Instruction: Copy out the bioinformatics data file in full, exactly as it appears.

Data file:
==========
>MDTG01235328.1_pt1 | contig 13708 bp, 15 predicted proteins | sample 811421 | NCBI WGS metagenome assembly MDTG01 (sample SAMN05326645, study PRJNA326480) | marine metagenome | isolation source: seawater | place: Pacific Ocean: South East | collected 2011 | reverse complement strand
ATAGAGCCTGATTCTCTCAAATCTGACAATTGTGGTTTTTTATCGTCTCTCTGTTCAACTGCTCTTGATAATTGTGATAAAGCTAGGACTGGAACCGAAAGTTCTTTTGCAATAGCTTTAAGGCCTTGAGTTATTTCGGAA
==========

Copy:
>MDTG01235328.1_pt1 | contig 13708 bp, 15 predicted proteins | sample 811421 | NCBI WGS metagenome assembly MDTG01 (sample SAMN05326645, study PRJNA326480) | marine metagenome | isolation source: seawater | place: Pacific Ocean: South East | collected 2011 | reverse complement strand
ATAGAGCCTGATTCTCTCAAATCTGACAATTGTGGTTTTTTATCGTCTCTCTGTTCAACTGCTCTTGATAATTGTGATAAAGCTAGGACTGGAACCGAAAGTTCTTTTGCAATAGCTTTAAGGCCTTGAGTTATTTCGGAA